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As said above I give C++ another chance. I have luxury problems and I don't get anything done because I'm searching for something which doesn't exit.

 

The language itself isn't my problem, although my C++ is a little bit stiff, I know C++. And e.g. I know why header files are needed.

 

At last I want to say thank you, I think I finally can do something.

EDIT: I could do something the whole time, I was simply obsessed with something else

Edited by RiskStructureAdjustment

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I have to second the other's opinion; your negativity towards c++ is probably based on some bad memories.

 

It's strange, that you complain about writing down const too often (trust me, in larger projects you'll love these consts), yes you like Rust, which is a way more verbose and stricter language than c++.

 

Give it a second go, or look into rust a bit more. Atom.io or intellij idea works well with rust, you won't get the same level of auto-completion than you get for c++, but it's getting better with every day.

 

@LorenzoGatti - I don't think unity's core is written in c#. Isn't that c++?

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It's strange, that you complain about writing down const too often (trust me, in larger projects you'll love these consts), yes you like Rust, which is a way more verbose and stricter language than c++.

Rust is indeed very strict and that's not my problem.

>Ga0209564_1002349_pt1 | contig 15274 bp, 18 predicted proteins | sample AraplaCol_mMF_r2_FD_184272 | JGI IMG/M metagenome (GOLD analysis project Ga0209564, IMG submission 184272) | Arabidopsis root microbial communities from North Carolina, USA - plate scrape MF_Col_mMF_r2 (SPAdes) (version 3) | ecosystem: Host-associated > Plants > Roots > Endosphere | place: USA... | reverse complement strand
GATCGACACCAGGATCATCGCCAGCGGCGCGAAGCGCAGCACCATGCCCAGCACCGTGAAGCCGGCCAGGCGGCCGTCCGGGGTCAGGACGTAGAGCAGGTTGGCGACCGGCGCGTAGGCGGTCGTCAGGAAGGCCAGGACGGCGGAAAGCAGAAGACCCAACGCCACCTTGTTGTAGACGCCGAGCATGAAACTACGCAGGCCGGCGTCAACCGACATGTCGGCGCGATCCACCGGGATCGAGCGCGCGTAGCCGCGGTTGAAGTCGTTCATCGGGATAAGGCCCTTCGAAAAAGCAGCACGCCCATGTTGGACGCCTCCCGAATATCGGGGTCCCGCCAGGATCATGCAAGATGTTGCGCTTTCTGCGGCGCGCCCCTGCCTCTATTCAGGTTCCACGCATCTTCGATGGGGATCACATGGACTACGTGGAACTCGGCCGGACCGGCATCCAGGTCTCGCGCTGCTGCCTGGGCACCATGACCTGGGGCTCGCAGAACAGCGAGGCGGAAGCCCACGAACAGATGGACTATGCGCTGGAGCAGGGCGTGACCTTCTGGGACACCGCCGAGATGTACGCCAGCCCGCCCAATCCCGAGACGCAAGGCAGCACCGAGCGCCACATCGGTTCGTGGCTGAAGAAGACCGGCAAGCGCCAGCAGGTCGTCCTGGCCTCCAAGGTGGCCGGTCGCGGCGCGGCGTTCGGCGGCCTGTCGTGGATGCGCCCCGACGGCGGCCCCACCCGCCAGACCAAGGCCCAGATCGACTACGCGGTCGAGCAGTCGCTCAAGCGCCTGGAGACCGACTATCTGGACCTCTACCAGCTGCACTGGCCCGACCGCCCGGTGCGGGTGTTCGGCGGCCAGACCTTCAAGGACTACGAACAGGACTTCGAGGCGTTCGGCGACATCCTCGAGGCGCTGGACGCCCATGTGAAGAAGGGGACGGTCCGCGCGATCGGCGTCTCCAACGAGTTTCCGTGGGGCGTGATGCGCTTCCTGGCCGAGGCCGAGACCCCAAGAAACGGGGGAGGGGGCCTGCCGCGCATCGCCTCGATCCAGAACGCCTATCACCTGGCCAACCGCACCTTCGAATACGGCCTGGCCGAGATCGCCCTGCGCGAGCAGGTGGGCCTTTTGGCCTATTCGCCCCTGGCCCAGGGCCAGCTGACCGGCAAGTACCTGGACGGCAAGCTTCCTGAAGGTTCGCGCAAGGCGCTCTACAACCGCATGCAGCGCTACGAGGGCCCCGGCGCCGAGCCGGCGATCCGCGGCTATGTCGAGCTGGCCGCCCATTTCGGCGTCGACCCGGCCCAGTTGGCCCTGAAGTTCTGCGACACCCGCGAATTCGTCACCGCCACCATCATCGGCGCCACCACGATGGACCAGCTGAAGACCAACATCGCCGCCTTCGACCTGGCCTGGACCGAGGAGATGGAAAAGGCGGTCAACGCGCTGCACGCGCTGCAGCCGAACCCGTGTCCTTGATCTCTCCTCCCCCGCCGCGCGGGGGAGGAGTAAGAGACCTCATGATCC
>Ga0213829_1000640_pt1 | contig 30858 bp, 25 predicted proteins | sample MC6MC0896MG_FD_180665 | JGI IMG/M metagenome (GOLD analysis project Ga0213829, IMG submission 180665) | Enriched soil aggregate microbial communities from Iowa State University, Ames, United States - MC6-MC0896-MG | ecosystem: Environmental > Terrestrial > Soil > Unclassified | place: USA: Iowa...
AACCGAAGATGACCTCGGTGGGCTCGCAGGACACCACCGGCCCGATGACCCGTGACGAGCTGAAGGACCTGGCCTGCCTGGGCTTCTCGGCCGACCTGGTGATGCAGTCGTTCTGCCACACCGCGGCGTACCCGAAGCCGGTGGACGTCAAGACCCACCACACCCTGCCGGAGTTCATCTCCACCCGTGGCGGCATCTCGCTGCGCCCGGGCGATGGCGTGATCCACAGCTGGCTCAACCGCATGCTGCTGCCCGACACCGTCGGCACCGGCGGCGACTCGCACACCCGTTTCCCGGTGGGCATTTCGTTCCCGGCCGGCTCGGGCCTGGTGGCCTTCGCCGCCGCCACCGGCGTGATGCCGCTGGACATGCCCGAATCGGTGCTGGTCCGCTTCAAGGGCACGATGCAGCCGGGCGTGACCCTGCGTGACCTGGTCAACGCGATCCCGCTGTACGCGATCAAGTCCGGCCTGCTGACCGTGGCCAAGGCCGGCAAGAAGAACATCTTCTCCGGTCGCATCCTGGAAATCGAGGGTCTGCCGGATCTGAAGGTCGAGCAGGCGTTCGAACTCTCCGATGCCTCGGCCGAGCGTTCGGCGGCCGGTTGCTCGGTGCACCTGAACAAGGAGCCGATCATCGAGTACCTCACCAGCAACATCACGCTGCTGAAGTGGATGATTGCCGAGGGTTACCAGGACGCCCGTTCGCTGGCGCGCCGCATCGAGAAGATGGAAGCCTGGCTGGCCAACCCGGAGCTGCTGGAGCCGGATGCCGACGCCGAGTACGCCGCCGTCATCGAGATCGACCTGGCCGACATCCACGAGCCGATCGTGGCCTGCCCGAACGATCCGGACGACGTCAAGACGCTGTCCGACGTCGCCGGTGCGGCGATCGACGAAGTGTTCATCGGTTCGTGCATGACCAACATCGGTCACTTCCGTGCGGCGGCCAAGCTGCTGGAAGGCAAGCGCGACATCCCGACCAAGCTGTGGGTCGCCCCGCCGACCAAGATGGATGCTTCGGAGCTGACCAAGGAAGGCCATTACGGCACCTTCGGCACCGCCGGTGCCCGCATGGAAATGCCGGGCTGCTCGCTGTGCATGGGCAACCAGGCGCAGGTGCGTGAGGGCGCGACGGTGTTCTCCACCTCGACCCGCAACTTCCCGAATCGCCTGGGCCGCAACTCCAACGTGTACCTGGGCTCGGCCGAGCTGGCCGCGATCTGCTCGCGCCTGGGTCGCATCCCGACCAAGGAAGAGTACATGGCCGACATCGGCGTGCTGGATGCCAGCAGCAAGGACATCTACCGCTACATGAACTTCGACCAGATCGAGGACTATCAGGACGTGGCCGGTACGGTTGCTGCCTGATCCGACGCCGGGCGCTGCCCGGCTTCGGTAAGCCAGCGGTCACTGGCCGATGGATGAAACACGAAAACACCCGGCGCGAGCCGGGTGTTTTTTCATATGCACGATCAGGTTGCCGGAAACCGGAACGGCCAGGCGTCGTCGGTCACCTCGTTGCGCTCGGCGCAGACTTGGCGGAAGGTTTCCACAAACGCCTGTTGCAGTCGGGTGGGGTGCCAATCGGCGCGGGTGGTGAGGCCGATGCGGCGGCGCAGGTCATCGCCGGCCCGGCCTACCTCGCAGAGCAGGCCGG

Now, after you mentioned it, I think I identified the actual problem I have with C++: everybody does what ever she/he wants. E.g. every library uses it's own strings and vectors or some people do use feature xy some don't. I've already seen people writing OOP code in C++, the C way(so they use C++ as C with namespaces and default argument values).

So my problem is/was freedom, that's a weired problem.

 

Also in Rust it's only the matter of mut, three letters less :P (not a very good argument).

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I agree with your last comment. 10 different people would write 10 different style of code. Heck, even my personal coding style changed significantly in the last 10 years. I would angrily smack my 10 year younger version if we met in person. :)

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@LorenzoGatti - I don't think unity's core is written in c#. Isn't that c++?

Unity scripting is traditionally C#. Alternative scripting languages include "UnityScript" (more or less Javascript) and Boo.